“I have a three-point programme. One, development. Two, development. Three, development,” Prime Minister Narendra Modi said at a rally in Kokrajhar in Assam’s Bodoland Territorial Area District on Monday. “The solutions to all the problems in Bodoland lie in development.”
The rally took place a day after the Bodoland People’s Front and the Bharatiya Janata Party announced that they would be fighting the Assam assembly polls in an alliance. The grounds looked festive as thousands of people trooped in and BPF flags fluttered in the wind. BJP supporters were in a minority here, occasionally brandishing a party flag for the cameras.
So far, the alliance between the two parties looks largely transactional, with the BPF keen to reap the dividends of allying with the party in power at the Centre. Before Modi arrived, Hagrama Mohilary, chief executive member of the Bodoland Territorial Council and chairperson of the BPF, took the stage and trotted out a laundry list of demands.
“Our BTC is very backward,” said Mohilary. “We request you to develop it. You gave us Rs 500 crores and with that we built a lot of infrastructure. If you give us another Rs 1,000 crore, it will be very good for the BTC.”
The monetary largesse would not be for infrastructure alone. Mohilary raised the question of the families who had been hit by ethnic violence in the area. He asked Modi to pay Rs 5 lakh for each affected family. Apart from financial handouts, Mohilary asked the prime minister to find solutions for ethnic disputes involving Bodos, Adivasis, Rajbanshis and Karbi Anglongs.
Roads, bridges and ST status
Modi, in turn, was magnanimous. He recounted a conversation with Mohilary where the BPF leaders had reportedly asked him to “give with an open heart”. “Ab toh dil bhi khol gaya hai, haat bhi khol gaya hai [now my heart has opened, my hands have also opened],” said the prime minister, though he stopped short of naming a figure.
He started with apologising to the crowd for turning up late to the rally. “I was in Sikkim and I got late leaving. You had to wait for me and for that I must ask your forgiveness,” he said. “But I am not so late that you have to wait for development, not so late that you have to fight for your rights. I have come in your midst at a time when there is a new possibility of unity. People have set aside their differences and come together to work for development.”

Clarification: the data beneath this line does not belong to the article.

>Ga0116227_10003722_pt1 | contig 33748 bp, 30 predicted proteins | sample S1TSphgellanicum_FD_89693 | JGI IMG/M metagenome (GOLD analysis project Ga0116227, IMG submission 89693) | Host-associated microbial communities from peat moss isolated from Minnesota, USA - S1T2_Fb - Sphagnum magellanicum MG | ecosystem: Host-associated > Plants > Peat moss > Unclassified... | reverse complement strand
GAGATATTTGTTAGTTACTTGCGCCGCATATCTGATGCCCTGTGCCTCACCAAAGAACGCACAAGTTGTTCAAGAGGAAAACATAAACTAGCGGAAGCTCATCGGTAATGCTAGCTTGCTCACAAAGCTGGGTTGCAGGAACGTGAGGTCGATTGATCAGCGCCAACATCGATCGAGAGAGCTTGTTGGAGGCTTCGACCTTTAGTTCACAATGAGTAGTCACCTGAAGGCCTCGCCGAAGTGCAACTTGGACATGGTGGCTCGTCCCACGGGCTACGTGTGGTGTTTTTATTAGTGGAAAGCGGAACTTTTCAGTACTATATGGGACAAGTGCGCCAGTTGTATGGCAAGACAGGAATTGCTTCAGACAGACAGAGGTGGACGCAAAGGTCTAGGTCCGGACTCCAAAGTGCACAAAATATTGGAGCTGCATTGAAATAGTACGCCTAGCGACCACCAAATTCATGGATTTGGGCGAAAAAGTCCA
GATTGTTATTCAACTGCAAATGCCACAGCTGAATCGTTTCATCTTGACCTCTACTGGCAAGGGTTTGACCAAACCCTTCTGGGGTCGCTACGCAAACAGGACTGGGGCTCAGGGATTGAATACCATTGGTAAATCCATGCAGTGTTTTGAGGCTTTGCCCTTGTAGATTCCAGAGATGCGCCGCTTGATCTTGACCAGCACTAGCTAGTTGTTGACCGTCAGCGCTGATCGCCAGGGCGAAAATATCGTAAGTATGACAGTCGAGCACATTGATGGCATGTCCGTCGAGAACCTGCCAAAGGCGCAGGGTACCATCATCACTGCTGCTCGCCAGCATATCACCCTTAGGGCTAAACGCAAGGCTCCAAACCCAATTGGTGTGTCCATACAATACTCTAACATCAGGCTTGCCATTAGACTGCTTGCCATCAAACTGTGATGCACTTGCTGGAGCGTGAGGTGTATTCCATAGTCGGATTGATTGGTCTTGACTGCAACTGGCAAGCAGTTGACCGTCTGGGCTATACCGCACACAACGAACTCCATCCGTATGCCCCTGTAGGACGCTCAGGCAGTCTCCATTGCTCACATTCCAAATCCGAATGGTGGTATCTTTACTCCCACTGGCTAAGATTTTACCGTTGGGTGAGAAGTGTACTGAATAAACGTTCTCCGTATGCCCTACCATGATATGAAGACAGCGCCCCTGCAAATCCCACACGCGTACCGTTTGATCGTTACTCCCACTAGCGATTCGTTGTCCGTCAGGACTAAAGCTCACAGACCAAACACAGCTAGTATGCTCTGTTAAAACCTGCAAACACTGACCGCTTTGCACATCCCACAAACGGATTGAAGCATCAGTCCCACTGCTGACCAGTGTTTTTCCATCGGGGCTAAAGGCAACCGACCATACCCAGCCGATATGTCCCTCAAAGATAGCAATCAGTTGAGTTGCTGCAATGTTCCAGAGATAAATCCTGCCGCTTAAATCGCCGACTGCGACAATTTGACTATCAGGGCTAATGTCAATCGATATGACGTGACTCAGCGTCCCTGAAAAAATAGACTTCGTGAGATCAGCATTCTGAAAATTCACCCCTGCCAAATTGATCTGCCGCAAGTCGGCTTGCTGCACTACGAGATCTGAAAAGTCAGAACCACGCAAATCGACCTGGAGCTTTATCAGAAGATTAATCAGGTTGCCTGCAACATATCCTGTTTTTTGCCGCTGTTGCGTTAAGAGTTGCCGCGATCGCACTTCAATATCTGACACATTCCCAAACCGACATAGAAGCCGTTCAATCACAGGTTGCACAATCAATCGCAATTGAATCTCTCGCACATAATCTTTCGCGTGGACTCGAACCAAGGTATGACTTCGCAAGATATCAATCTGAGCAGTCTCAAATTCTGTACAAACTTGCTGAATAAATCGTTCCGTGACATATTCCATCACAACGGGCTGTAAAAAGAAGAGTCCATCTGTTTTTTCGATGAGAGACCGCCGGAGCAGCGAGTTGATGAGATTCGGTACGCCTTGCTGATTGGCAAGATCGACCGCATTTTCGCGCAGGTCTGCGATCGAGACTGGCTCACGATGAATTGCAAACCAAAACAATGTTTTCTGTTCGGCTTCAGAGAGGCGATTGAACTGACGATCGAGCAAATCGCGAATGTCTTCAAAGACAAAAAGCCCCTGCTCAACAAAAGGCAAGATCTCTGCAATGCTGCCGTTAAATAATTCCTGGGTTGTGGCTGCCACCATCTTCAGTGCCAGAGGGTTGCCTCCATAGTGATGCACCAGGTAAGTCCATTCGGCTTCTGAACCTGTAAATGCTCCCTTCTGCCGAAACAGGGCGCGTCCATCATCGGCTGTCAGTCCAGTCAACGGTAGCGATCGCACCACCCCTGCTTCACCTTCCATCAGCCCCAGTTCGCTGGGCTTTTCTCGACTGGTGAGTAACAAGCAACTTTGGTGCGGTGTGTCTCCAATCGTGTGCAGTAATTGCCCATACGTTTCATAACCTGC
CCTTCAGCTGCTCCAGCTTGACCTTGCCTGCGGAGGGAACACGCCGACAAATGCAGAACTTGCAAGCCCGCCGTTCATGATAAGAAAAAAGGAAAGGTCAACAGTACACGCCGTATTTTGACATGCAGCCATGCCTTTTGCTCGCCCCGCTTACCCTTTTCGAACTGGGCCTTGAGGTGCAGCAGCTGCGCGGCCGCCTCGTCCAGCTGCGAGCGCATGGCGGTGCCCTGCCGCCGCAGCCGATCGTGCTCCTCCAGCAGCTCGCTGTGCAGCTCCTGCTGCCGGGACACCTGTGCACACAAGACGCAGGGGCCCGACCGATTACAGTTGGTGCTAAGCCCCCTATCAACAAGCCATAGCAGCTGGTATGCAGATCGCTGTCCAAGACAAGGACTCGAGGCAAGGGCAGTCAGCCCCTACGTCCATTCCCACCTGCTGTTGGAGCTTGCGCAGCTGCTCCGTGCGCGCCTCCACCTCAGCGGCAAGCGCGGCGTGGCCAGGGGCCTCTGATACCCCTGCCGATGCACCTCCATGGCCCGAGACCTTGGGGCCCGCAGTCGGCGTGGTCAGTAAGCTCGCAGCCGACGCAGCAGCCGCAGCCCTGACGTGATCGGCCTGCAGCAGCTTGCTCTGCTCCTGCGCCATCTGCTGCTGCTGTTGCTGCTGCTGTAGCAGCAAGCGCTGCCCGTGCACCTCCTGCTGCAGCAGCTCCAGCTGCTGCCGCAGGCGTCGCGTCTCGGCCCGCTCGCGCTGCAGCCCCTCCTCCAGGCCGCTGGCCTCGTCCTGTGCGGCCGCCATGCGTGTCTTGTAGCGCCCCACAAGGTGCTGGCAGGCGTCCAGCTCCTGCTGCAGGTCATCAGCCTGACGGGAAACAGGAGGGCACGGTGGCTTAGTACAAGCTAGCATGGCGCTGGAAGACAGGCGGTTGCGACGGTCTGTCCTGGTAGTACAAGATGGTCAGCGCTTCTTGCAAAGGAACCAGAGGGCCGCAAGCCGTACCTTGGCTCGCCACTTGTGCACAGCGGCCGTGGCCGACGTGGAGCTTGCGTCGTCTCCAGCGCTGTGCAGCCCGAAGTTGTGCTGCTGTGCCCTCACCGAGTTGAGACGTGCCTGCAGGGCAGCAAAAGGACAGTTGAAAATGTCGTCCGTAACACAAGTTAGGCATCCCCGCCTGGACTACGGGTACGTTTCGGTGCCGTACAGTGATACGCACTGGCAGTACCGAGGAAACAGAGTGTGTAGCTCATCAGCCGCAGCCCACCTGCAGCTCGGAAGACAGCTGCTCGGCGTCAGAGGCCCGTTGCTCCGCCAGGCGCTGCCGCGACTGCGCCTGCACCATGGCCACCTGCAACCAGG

The prime minister emphasised issues of infrastructure and employment. The region needed roads, bridges, railways and waterworks. These projects would bring with them employment for the youth. To generate more employment, he proposed that the youth from the North East be employed in police forces in other parts of the country.
“Shouldn’t Bodoland know the same development that is happening in other parts of the country?” he demanded. He mentioned the Jan Dhan Yojana scheme and said it had succeeded in opening 20 crore bank accounts for the poor across the country. He promised 24 hours of electricity in all villages before 2022, the 75th year of Independence. He also proposed to work towards homes for everyone. “The poorest of the poor should have a home of their own,” he said. “And a home with electricity, water, toilets and a school nearby for children to go to.”
Poll ops promised by Modi included deemed university status for the Central Institute of Technology in Kokrajhar, extending the Kanchenjunga Express services up to Silchar in the Barak Valley and developing Rupsi Airport once issues relating to land acquisitions were solved.
Apart from developmental promises, Modi assured the crowd that the cabinet would approve the demand for Scheduled Tribe status for Karbis in the plain districts and Bodos in the hill districts.
Congress and corruption
Pointing out how backward the Bodo districts still were, the prime minister lashed out at the Congress. “I am disturbed that the Congress government has been in power in Assam for 15 years and at the Centre for 10 years,” said Modi, pointing out that former Prime Minister Manmohan Singh had been elected to the Rajya Sabha from Assam. “They couldn’t do anything in 15 years and they expect me to do everything in 15 month.”
He went on to attack the Congress for corruption. “We make so many allocations in the budget but we don’t know where it goes. Where does it go?” Modi demanded amid howls of approval from the crowd. “Where does it go? Where does it go? They are not getting the chance to loot anymore, that is why they are angry with us. Rajiv Gandhi used to say, one rupee goes out of Delhi and by the time it reaches the villages it becomes 15 paise. But whose pockets does it go into on the way?”
“The Assam government must give an account, the North East must give an account, this is public money,” continued Modi. He proposed a system under which officials from the Central donor ministries would come to the North East and monitor how the money was spent. This system could be applied to other governments in the region as well.
Amid the noisy promises and demands, however, there some crucial silences. Both Modo and Mohilary spoke of development for all ethnic groups but left out one significant minority – the rather large Muslim population that inhabits Bodoland. Only Himanta Biswa Sharma, who left the Congress last year to join the BJP, took the stage briefly to speak of a Bodoland that would hold all groups, including Muslims.